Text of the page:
Toward a Jewish (M)orality: Speaking of a Postmodern Jewish Ethics

By S. Daniel Breslauer | Go to book overview

the meaning of Judaism problematic by expanding the range it includes through the compass points of halacha and aggada. Derrida goes even further and makes the compass itself a problem.


MODERNITY IN BETWEEN

The difference between Levinas and Derrida follows what may be called Derrida's "philosophy of hesitation."47 Levinas, despite his fecundity at generating meaning, decides for Judaism and the Jewish tradition. He understands his role as a translator, a transmitter, a conveyer of that tradition. Derrida acts more cautiously. He introduces hesitation and undecidability. His caution arises not because he wishes to avoid religion, or more specifically Judaism, but because he knows he cannot avoid it. He refuses an apocalyptic vision of nonviolence now, because violence seems inherently part of the texts of life, the texts of Judaism, the textuality of humanity.

What then lies between Derrida and Levinas? Apparently both approach Judaism as postmoderns rather than as moderns. Yet the concerns of Leo Baeck, the ghost of modernity as it were, hovers between them. Derrida seeks to banish that ghost--seeing its presence as a perpetual threat of violence, an indissoluble element within the human consciousness. Levinas seeks to affirm the ghost, to remove its claws and tame it for the contemporary Jew. Baeck espoused a totality that could embrace all oppositions. He neither rejected violence entirely nor affirmed peace unconditionally. Instead he hoped for a messianic union between the two: "Messianic conviction is an ethical treasure in which suffering and consolation, the will to fight and the confidence of peace, are reconciled."48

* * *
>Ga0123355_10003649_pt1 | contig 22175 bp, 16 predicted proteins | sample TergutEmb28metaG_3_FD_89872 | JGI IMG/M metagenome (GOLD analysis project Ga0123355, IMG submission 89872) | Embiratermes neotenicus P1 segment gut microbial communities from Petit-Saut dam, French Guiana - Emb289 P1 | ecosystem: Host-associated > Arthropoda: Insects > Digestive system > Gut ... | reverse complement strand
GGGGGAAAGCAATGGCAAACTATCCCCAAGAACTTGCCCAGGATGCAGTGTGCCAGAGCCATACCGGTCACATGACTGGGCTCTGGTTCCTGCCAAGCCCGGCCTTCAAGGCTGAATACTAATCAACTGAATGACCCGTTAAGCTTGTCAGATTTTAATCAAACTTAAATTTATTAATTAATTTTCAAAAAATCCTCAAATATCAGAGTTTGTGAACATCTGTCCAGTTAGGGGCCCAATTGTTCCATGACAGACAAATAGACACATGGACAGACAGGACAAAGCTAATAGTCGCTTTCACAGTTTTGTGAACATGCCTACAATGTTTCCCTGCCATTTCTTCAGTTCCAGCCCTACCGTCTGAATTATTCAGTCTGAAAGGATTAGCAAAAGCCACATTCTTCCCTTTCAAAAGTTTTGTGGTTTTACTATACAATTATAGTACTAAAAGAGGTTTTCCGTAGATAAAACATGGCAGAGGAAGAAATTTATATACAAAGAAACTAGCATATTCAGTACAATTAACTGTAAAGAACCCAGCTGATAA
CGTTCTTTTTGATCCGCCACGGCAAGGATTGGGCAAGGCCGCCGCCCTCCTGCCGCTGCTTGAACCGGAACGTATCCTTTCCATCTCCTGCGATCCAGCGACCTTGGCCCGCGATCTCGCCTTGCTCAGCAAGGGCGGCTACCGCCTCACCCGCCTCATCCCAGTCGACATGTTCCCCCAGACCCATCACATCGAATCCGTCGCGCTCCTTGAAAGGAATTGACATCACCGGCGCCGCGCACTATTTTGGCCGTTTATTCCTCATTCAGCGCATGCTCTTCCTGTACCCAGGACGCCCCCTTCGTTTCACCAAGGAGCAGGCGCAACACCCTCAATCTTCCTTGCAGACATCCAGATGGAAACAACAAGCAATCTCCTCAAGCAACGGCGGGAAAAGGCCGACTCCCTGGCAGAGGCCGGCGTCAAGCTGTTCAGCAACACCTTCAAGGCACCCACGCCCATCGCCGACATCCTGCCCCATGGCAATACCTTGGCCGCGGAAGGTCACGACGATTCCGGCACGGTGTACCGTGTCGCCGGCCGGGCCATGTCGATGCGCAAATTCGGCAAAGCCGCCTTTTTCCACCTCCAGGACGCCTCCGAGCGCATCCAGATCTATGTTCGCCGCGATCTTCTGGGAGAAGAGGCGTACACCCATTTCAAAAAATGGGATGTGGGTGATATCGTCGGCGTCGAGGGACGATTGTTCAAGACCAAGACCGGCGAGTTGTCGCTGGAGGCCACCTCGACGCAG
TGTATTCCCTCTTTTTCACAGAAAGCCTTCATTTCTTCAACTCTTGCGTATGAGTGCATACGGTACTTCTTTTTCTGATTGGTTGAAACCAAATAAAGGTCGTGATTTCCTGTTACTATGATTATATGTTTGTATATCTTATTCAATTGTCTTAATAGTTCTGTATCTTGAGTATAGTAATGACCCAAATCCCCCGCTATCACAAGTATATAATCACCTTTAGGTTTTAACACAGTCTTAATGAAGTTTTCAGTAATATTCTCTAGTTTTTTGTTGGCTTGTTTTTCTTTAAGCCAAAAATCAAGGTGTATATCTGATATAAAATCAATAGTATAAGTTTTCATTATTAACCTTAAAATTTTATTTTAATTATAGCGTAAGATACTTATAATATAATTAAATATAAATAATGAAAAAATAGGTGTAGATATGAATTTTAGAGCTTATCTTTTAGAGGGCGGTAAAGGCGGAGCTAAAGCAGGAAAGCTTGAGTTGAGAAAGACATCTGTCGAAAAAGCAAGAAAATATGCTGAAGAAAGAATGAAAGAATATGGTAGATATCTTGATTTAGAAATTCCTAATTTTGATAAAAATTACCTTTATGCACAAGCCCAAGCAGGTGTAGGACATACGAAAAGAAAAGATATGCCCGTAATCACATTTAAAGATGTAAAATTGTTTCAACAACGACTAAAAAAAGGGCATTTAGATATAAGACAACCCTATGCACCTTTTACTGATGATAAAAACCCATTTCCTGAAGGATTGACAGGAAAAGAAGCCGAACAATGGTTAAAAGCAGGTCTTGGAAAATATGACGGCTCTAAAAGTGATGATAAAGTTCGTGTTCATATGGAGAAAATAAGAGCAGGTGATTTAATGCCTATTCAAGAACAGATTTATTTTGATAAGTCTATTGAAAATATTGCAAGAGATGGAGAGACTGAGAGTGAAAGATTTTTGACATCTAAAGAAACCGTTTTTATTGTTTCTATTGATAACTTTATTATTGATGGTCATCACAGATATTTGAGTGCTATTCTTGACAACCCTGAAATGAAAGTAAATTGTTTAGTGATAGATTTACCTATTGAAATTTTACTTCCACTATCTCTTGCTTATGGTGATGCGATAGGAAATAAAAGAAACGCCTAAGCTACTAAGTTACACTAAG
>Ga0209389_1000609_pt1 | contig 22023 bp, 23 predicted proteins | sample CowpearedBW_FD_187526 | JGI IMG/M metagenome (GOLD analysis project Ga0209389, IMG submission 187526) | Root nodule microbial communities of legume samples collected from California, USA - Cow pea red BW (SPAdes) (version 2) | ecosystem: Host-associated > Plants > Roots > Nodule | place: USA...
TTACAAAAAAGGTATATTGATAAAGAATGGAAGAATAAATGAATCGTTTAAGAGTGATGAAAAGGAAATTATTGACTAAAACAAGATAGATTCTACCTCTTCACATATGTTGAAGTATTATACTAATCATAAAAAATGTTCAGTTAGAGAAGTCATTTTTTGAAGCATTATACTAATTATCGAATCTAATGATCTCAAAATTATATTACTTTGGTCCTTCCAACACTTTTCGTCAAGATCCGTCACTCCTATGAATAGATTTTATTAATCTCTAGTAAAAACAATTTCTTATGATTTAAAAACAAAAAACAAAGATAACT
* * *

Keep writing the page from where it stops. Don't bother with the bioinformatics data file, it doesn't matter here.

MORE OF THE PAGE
This totalizing vision stands between Derrida and Levinas. Derrida rejects totality and acknowledges suffering and violence. Levinas transcends the will to fight and offers consolation. Both recognize what Derrida says of the Ephraimites--that they are forced to betray themselves by their betrayal of difference. The Ephraimites "betray" their ethical difference "in rendering themselves indifferent" to the marks that the Gileadites knew indicate a distinctive type of reading. 49 That reading of faces rather than words, of the visage of life rather than absolute values constitutes a postmodern recognition. To demarcate the self is to de-moralize the self. From whichever way they look at the modern, this new postmodern Judaism as ethics requires a process of facing the self and facing the other in which every new mark demands its remark in an infinite series of textual re-readings and re-marks.


NOTES
1.
See Jonathan Culler, "In Defence of Overinterpretation," in Umberto Eco with Richard Rorty, Jonathan Culler, and Christine Brooke-Rose, Interpretation and Overinterpretation, Stephan Collini, ed. ( Cambridge: Cambridge University Press, 1992), 109-23.

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